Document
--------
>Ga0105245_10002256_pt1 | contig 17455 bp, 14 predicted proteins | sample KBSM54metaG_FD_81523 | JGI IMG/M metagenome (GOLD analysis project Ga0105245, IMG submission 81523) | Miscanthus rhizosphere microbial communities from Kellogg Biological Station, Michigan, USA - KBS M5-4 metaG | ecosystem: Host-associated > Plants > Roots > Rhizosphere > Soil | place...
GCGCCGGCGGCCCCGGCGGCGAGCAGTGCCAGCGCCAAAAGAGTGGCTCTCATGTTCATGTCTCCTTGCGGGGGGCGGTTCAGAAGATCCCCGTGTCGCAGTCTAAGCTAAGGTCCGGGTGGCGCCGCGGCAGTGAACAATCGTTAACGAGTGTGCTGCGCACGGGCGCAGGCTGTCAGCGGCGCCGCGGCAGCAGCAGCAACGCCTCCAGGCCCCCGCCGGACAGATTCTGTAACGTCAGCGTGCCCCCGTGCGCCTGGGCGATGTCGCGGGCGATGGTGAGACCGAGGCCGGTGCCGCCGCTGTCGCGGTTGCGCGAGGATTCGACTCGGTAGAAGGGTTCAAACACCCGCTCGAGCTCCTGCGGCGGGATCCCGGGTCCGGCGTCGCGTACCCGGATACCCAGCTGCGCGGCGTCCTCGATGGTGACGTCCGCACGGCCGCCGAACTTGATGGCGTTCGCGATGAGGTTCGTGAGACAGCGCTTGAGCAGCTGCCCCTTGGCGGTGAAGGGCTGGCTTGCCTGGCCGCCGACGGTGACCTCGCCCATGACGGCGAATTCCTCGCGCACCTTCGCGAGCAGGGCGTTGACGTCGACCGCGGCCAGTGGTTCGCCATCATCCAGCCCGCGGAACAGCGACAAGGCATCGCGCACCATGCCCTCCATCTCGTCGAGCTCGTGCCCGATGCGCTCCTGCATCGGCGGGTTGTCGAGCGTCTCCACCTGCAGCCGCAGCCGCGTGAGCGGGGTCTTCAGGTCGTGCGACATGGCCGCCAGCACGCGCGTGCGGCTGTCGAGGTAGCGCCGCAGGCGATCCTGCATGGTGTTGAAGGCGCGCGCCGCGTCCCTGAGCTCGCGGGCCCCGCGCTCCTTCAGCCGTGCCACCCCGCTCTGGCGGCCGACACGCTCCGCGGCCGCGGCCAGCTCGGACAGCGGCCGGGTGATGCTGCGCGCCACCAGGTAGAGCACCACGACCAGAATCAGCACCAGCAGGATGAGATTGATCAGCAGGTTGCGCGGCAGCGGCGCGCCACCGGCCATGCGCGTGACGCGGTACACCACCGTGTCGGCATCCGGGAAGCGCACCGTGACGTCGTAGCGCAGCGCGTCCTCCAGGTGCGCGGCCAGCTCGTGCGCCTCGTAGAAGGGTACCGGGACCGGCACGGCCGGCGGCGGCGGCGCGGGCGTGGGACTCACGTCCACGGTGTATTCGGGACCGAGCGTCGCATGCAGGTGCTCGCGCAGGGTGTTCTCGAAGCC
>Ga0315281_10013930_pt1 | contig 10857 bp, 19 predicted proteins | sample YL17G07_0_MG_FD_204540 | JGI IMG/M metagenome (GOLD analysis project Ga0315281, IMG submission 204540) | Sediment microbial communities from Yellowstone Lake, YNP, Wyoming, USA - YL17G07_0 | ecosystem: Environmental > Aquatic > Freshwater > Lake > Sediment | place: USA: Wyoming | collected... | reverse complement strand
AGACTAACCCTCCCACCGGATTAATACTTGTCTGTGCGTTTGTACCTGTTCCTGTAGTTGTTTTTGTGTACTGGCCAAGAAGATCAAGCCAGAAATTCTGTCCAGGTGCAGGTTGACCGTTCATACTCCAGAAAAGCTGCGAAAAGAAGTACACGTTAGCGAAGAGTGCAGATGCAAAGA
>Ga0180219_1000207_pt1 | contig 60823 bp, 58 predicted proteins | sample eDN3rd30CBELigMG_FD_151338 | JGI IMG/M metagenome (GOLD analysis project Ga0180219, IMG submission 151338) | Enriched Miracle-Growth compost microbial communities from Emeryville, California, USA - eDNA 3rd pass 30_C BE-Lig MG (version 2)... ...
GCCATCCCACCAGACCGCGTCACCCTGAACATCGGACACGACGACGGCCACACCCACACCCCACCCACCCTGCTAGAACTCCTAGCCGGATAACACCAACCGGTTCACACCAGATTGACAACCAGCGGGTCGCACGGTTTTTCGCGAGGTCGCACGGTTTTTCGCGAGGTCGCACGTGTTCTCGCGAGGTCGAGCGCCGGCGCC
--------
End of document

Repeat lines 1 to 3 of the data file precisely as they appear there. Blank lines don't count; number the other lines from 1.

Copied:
>Ga0105245_10002256_pt1 | contig 17455 bp, 14 predicted proteins | sample KBSM54metaG_FD_81523 | JGI IMG/M metagenome (GOLD analysis project Ga0105245, IMG submission 81523) | Miscanthus rhizosphere microbial communities from Kellogg Biological Station, Michigan, USA - KBS M5-4 metaG | ecosystem: Host-associated > Plants > Roots > Rhizosphere > Soil | place...
GCGCCGGCGGCCCCGGCGGCGAGCAGTGCCAGCGCCAAAAGAGTGGCTCTCATGTTCATGTCTCCTTGCGGGGGGCGGTTCAGAAGATCCCCGTGTCGCAGTCTAAGCTAAGGTCCGGGTGGCGCCGCGGCAGTGAACAATCGTTAACGAGTGTGCTGCGCACGGGCGCAGGCTGTCAGCGGCGCCGCGGCAGCAGCAGCAACGCCTCCAGGCCCCCGCCGGACAGATTCTGTAACGTCAGCGTGCCCCCGTGCGCCTGGGCGATGTCGCGGGCGATGGTGAGACCGAGGCCGGTGCCGCCGCTGTCGCGGTTGCGCGAGGATTCGACTCGGTAGAAGGGTTCAAACACCCGCTCGAGCTCCTGCGGCGGGATCCCGGGTCCGGCGTCGCGTACCCGGATACCCAGCTGCGCGGCGTCCTCGATGGTGACGTCCGCACGGCCGCCGAACTTGATGGCGTTCGCGATGAGGTTCGTGAGACAGCGCTTGAGCAGCTGCCCCTTGGCGGTGAAGGGCTGGCTTGCCTGGCCGCCGACGGTGACCTCGCCCATGACGGCGAATTCCTCGCGCACCTTCGCGAGCAGGGCGTTGACGTCGACCGCGGCCAGTGGTTCGCCATCATCCAGCCCGCGGAACAGCGACAAGGCATCGCGCACCATGCCCTCCATCTCGTCGAGCTCGTGCCCGATGCGCTCCTGCATCGGCGGGTTGTCGAGCGTCTCCACCTGCAGCCGCAGCCGCGTGAGCGGGGTCTTCAGGTCGTGCGACATGGCCGCCAGCACGCGCGTGCGGCTGTCGAGGTAGCGCCGCAGGCGATCCTGCATGGTGTTGAAGGCGCGCGCCGCGTCCCTGAGCTCGCGGGCCCCGCGCTCCTTCAGCCGTGCCACCCCGCTCTGGCGGCCGACACGCTCCGCGGCCGCGGCCAGCTCGGACAGCGGCCGGGTGATGCTGCGCGCCACCAGGTAGAGCACCACGACCAGAATCAGCACCAGCAGGATGAGATTGATCAGCAGGTTGCGCGGCAGCGGCGCGCCACCGGCCATGCGCGTGACGCGGTACACCACCGTGTCGGCATCCGGGAAGCGCACCGTGACGTCGTAGCGCAGCGCGTCCTCCAGGTGCGCGGCCAGCTCGTGCGCCTCGTAGAAGGGTACCGGGACCGGCACGGCCGGCGGCGGCGGCGCGGGCGTGGGACTCACGTCCACGGTGTATTCGGGACCGAGCGTCGCATGCAGGTGCTCGCGCAGGGTGTTCTCGAAGCC
>Ga0315281_10013930_pt1 | contig 10857 bp, 19 predicted proteins | sample YL17G07_0_MG_FD_204540 | JGI IMG/M metagenome (GOLD analysis project Ga0315281, IMG submission 204540) | Sediment microbial communities from Yellowstone Lake, YNP, Wyoming, USA - YL17G07_0 | ecosystem: Environmental > Aquatic > Freshwater > Lake > Sediment | place: USA: Wyoming | collected... | reverse complement strand